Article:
Companies often flaunt new technological tools as reducing mistakes and increasing productivity beyond established expectations. This is particularly true when it comes to the shipping and logistics business.
These tools might seem earth-shattering, but some reports indicate that nearly 40 percent of transportation management system implementations don’t succeed. Whether it’s mismatched expectations, missed deadlines, or a failure to meet desired objectives, these cutting-edge systems fail for a variety of reasons.
As a member of the logistics world, that failure rate is depressing. We’ve seen logistics technology revolutionize business for our clients, enjoying double-digit reductions in freight costs thanks to TMS technology. Despite this potential, countless shippers fail to achieve this level of success — or they never reach the implementation phase.
According to a recent survey by Logistics Management, the overall adoption rate of TMSs among shippers is a modest 35 percent. That adoption rate is closer to 10 percent among smaller firms, though about 50 percent of larger companies are using TMS solutions.
For smaller shippers, it can be a major challenge to juggle the complexities of integrating existing technology with a TMS. Larger companies might have more budget available to cover unexpected hiccups, but they’re not immune to TMS implementation failure. To reduce failure rates across the board, it’s critical to understand what’s causing these widespread issues.
Problems Big and Small
Numerous factors contribute to implementation failure, with different-sized organizations facing unique challenges.
For small and midsize companies, the expertise necessary to properly design efficient integrations might not exist. Teams end up using workarounds to transfer data into the TMS, but these manual efforts are impractical and take more energy than old processes. This can fuel discouragement, a lack of cooperation, and a lack of commitment to make the TMS work.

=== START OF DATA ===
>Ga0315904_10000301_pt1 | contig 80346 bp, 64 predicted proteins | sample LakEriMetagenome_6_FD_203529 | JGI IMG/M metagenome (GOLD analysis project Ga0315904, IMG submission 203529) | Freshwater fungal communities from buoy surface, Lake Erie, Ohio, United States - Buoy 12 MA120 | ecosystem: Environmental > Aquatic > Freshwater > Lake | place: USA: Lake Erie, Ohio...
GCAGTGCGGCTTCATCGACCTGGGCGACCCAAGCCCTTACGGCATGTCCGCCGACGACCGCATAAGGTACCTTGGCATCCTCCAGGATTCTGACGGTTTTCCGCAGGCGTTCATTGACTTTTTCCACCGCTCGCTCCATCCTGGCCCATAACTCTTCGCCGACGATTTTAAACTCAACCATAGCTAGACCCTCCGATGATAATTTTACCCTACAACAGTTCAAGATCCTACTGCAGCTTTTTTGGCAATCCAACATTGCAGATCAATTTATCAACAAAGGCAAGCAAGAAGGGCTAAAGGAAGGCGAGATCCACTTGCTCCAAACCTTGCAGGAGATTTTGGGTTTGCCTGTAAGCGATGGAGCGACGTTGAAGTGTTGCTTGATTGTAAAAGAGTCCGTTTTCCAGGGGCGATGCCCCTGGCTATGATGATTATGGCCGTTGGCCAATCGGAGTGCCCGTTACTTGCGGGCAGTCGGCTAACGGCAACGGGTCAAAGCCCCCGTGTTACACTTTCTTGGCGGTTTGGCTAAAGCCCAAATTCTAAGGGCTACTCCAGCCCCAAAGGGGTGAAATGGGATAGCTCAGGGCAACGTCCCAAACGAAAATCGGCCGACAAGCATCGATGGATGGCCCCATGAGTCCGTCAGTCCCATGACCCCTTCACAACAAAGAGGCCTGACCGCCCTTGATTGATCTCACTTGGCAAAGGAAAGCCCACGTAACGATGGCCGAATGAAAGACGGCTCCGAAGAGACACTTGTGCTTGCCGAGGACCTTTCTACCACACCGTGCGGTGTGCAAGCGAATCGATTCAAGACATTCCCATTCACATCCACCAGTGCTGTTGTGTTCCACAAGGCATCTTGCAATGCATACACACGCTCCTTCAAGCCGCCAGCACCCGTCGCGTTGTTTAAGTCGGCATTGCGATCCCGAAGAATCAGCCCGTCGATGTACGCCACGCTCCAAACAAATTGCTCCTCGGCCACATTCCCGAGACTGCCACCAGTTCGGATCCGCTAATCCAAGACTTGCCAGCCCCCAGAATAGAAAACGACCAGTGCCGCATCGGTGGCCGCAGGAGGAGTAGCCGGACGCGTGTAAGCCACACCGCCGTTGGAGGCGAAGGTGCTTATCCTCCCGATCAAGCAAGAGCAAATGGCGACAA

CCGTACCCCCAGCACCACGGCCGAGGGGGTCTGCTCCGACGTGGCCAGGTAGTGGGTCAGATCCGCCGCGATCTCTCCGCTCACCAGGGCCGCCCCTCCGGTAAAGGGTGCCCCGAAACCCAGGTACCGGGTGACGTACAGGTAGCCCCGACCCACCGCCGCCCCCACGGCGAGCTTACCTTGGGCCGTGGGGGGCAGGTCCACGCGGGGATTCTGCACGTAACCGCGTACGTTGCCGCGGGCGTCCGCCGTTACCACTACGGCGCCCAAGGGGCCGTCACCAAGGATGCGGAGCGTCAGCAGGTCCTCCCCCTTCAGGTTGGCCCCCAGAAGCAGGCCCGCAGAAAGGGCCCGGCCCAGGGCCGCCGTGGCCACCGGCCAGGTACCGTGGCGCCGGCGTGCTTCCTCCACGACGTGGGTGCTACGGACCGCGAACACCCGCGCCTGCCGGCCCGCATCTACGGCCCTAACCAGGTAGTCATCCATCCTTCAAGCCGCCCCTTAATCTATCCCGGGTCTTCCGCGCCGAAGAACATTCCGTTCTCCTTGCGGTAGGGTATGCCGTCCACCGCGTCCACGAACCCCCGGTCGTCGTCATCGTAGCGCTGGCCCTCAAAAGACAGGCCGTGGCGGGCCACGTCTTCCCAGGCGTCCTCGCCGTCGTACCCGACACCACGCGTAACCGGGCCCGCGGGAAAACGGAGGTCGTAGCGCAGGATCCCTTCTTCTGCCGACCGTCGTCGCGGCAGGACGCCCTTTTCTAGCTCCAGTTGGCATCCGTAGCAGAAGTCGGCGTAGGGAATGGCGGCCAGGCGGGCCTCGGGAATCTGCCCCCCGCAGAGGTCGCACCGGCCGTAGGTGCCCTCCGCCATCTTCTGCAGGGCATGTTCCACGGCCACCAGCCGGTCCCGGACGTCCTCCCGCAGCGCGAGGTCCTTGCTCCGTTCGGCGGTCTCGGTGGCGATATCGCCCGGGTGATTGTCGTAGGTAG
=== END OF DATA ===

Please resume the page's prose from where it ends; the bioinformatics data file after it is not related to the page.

With large organizations, the initial implementation budget can dry up before the system is up and running. Workflows for shipping orders have complexities and exceptions that can be difficult to identify during the initial design stages. When system construction transitions to testing, a significant number of shipment types might not process correctly. If the effort necessary to correct the workflow is significant, the company could opt to cut its losses.
Interestingly, a study by Oracle revealed that 45 percent of shippers feel electronic communications between carriers and customers could use improvement. Considering the technology available today, electronic communication shouldn’t be an issue.
While the rest of the world has moved on to quicker, more efficient integrations with application program interfaces, transportation has lagged behind with electronic data interchange. EDI was created in the 1940s, was refined in the 1970s, and has remained relatively unchanged in the decades since. While numerous logistics firms still use EDI, the technology hasn’t been modernized to match today’s world.